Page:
#11
Celia
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mm,as you seem to have visited both the northern circuit and the southern,which area would you recommend for the most memorable holiday? I am really struggling to make up my mind as both areas sounds lovely! The southern parks are the only ones offering walking safaris,isn't that the case?Is this as exciting as it sounds,or is it even a bit too exciting for comfort?
 
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Jun 6th, 2000, 04:31 AM
  #12
mm
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We spent comparatively more time in the northern circuit. We chose to spend a day each at Manyara, Serengeti and Ngorongoro as there were some slight differences in each site. We saw flamingos, jackals and warthogs in Ngorongoro but did not see them in Serengeti or Manyara. On the otherhand, we saw a leopard and cheetah in Serengeti as well hyenas and lions. The wild dogs are only in the south though. Maybe if we stayed longer in Selous (we stayed only 2 days) we would have seen the big cats too as they are also listed as being in the area. As Ilsa said, the animal groups tend to be smaller in the south. On the otherhand, there are less people (no crowds, no mini dust storms, no traffic jams). Also, the animals are more skittish than they are in the north which indicates that they have not adapted to people the way the wildlife have to the north. As far as I know, there are no walking tours in the north (probably because of the amount of tourists). I don't know if the western circuit have walking safaris as we opted to take some time off to go diving off Mafia Island. I'll e-mail with you any other information I can think of to help you make a decision.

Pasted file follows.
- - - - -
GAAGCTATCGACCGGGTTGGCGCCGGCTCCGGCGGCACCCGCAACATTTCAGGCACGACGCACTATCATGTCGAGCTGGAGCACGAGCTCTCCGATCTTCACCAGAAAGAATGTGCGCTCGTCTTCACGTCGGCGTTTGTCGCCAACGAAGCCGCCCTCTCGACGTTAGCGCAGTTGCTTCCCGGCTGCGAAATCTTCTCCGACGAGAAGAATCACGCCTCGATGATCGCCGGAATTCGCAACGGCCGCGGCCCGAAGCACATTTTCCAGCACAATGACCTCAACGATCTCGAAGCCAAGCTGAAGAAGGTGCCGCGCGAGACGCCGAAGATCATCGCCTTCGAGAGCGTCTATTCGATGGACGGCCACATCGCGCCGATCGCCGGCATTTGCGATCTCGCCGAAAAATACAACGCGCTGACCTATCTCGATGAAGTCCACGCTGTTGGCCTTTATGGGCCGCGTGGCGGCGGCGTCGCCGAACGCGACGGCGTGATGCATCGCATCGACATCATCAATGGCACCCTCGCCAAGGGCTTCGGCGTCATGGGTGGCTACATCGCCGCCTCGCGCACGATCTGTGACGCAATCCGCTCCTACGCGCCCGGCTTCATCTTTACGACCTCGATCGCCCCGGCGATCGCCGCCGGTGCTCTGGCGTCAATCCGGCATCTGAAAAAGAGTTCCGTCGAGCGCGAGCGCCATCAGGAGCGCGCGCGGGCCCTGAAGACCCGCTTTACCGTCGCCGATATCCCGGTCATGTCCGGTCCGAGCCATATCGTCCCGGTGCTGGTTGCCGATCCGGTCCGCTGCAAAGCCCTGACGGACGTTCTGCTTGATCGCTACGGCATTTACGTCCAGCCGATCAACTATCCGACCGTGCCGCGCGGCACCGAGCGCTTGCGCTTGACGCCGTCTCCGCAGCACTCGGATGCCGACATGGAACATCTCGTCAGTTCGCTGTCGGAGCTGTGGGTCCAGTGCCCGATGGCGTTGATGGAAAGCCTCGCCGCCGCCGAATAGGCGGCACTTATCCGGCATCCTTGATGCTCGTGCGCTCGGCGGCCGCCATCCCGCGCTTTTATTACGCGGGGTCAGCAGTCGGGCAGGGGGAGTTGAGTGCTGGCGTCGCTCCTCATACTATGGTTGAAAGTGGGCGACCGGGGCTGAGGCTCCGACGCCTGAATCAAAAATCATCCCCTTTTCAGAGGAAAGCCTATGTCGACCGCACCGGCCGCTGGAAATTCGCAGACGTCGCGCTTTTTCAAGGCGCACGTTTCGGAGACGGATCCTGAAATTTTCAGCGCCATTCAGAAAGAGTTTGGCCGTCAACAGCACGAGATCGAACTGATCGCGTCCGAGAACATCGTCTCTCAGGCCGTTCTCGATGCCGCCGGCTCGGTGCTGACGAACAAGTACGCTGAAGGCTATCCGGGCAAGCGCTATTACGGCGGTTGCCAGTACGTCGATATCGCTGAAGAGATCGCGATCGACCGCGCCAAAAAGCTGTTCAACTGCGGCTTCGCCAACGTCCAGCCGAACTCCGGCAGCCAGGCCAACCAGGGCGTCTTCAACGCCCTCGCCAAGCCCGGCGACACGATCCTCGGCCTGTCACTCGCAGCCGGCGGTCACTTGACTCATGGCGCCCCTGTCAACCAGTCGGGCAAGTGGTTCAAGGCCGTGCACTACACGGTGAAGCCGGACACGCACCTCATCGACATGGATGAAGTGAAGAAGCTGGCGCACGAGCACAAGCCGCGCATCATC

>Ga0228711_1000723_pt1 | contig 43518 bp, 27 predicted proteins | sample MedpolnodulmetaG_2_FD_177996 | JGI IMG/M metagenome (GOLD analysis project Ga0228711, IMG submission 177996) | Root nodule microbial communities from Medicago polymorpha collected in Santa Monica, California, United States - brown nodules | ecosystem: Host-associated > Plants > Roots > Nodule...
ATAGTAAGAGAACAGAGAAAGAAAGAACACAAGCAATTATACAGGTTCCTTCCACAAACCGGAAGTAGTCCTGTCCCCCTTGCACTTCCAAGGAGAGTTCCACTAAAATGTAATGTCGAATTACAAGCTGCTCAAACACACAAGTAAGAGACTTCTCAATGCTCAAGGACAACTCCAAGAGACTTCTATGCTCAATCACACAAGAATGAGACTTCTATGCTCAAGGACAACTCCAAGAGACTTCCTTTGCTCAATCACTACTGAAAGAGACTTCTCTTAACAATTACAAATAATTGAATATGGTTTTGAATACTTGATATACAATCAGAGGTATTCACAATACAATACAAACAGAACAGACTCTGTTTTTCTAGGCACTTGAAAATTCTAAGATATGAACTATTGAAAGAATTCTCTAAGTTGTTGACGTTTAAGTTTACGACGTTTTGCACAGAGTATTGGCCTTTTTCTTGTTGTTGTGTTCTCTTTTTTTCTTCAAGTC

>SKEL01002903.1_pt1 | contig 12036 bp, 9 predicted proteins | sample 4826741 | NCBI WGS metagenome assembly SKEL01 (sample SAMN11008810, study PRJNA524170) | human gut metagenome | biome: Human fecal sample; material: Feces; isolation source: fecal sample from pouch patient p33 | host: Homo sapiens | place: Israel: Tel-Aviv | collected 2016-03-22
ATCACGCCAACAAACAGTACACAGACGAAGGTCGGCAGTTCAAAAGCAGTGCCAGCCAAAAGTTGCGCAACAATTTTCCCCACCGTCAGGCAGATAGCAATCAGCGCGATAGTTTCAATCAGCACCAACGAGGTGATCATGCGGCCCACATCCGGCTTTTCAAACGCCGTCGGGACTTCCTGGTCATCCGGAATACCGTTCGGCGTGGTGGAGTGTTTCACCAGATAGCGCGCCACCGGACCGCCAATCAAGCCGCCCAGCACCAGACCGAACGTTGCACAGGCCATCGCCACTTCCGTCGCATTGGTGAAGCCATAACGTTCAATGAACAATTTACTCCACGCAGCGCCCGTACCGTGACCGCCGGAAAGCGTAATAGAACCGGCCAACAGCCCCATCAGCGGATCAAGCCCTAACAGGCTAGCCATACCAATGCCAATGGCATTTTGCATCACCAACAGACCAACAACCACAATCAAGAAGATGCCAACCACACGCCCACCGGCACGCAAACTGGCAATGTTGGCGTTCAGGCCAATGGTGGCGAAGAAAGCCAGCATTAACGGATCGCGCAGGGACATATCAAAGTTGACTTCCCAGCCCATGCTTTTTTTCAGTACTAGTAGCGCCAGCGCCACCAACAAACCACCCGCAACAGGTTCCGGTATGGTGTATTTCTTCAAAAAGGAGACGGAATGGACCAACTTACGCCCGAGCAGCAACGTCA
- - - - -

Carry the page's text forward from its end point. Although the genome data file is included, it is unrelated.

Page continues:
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Jun 6th, 2000, 06:00 AM
  #13
Celia
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Thank you both of you for all the great advice ! I still need to do some more research before we make the final bookings. I think we might try the southern parks this time as September/October is supposedly not the best time to visit the parks in the north.If there any further information that you think might be useful(and help me make that final decision!)please email me on the following address:
[email protected]
 
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Sep 7th, 2001, 12:21 PM
  #14
Laura
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Were the tsetse flies a problem in this park?
 
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Sep 9th, 2001, 06:38 AM
  #15
Anna
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We have used an excellent agent a couple of times - Marc Harris at Africa Archipelago (www.tanzaniaodyssey.com). He specialises in the more remote parts of Tanzania (Selous, Ruaha). We have actually booked trips to Zambia through him, he's very clued up on Zambia too but his main expertise are Tanzania. You might find it helpful to drop him a line.